Prison Inmate Program Will Help Clean Up Ohio’s Highways
Litter removal becomes a cooperative effort
Columbus (Friday, June 29, 2012) – With the Ohio Department of Transportation (ODOT) spending nearly $4 million and 206,221 man hours annually to remove litter along Ohio’s highways, a new joint program with the Ohio Department of Rehabilitation and Correction (DRC) will utilize local inmates from state-owned prisons to pick-up litter and save money.
“Litter is a totally preventable problem that wastes tax payer’s dollars. This new program will allow ODOT to focus on its primary goal of maintaining Ohio’s transportation system,” said ODOT Director Jerry Wray. “We are excited to have the help of the Ohio Department of Rehabilitation and Correction and look forward to working with them to keep Ohio’s roads clean and litter-free.”
“I am glad DRC was able to partner with ODOT in keeping Ohio’s roadways clean,” stated DRC Director Gary Mohr. “This partnership will not only assist ODOT in a focusing their resources on maintaining Ohio’s roads, but it will also provide a meaningful opportunity for offenders to give back to our communities.”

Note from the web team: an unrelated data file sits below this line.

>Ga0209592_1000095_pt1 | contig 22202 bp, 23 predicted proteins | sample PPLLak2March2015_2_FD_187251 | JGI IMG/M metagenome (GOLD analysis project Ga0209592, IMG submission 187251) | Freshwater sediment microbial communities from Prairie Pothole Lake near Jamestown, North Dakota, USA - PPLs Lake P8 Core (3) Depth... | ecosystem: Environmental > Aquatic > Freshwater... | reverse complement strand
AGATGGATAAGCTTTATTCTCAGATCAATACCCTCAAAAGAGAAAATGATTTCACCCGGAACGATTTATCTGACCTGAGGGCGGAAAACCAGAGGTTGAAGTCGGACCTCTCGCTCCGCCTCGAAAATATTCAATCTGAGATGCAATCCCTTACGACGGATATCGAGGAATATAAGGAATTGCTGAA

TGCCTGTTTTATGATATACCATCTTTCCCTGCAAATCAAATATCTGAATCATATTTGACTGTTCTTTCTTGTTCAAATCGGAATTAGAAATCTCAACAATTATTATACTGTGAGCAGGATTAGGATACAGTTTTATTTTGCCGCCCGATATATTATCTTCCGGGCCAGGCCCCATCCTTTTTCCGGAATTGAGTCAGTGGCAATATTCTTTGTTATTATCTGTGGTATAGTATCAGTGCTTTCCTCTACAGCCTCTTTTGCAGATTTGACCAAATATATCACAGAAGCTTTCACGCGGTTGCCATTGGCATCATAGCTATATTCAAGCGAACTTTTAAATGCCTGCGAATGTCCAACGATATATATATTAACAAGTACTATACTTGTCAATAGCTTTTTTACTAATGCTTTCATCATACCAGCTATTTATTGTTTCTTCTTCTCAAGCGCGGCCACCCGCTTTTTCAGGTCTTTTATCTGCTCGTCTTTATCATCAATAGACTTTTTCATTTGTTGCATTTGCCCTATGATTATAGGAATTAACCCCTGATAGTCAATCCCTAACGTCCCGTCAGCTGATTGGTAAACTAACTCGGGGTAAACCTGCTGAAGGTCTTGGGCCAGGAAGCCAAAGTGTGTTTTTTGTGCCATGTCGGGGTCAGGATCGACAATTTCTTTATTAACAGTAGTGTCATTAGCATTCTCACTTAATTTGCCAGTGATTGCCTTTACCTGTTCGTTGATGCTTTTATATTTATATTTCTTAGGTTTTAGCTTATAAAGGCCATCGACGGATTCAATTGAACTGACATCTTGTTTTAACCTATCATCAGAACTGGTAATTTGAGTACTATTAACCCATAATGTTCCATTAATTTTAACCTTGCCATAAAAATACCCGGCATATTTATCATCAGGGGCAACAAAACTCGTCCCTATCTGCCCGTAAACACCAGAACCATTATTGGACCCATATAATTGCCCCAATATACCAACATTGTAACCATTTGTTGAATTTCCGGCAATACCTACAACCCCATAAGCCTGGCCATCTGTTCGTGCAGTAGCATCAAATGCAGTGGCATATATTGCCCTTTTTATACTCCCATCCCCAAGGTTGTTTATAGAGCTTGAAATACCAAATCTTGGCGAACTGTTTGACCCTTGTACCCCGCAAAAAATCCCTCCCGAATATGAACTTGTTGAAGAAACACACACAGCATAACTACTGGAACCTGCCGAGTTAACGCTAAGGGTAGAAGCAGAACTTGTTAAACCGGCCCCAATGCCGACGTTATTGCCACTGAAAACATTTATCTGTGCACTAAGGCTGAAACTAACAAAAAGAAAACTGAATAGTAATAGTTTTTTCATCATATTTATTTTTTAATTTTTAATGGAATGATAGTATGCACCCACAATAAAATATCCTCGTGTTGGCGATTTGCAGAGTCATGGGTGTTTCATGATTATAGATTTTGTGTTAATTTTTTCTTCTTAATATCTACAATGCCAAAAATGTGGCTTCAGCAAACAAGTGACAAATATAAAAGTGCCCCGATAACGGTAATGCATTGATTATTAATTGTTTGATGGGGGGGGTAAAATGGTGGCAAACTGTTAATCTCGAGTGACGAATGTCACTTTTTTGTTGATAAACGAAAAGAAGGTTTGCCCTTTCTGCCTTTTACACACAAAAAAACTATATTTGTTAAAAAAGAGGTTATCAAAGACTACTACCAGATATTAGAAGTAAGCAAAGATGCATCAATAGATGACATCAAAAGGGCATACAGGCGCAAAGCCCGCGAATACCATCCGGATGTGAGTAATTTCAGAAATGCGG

This agreement between ODOT and the Ohio DRC will begin July 2, 2012 with offenders from the Grafton and Mansfield Correctional Institutions. These two facilities, located in ODOT District 3, will be the first programs in the state, with the potential for other facilities to participate in the near future.
Inmates participating in the program will be low security level offenders who meet the eligibility requirements to work outside of the prison fence. Each inmate work crew will be appropriately supervised by DRC security staff and will be clearly identifiable to the public.
The pilot agreement between the two departments will be effective from July 1, 2012 to June 30, 2013. Debris in the roadway that may cause a hazard to the driving public and the removal of filled trash bags as the inmates perform the pick-up will remain the responsibility of ODOT.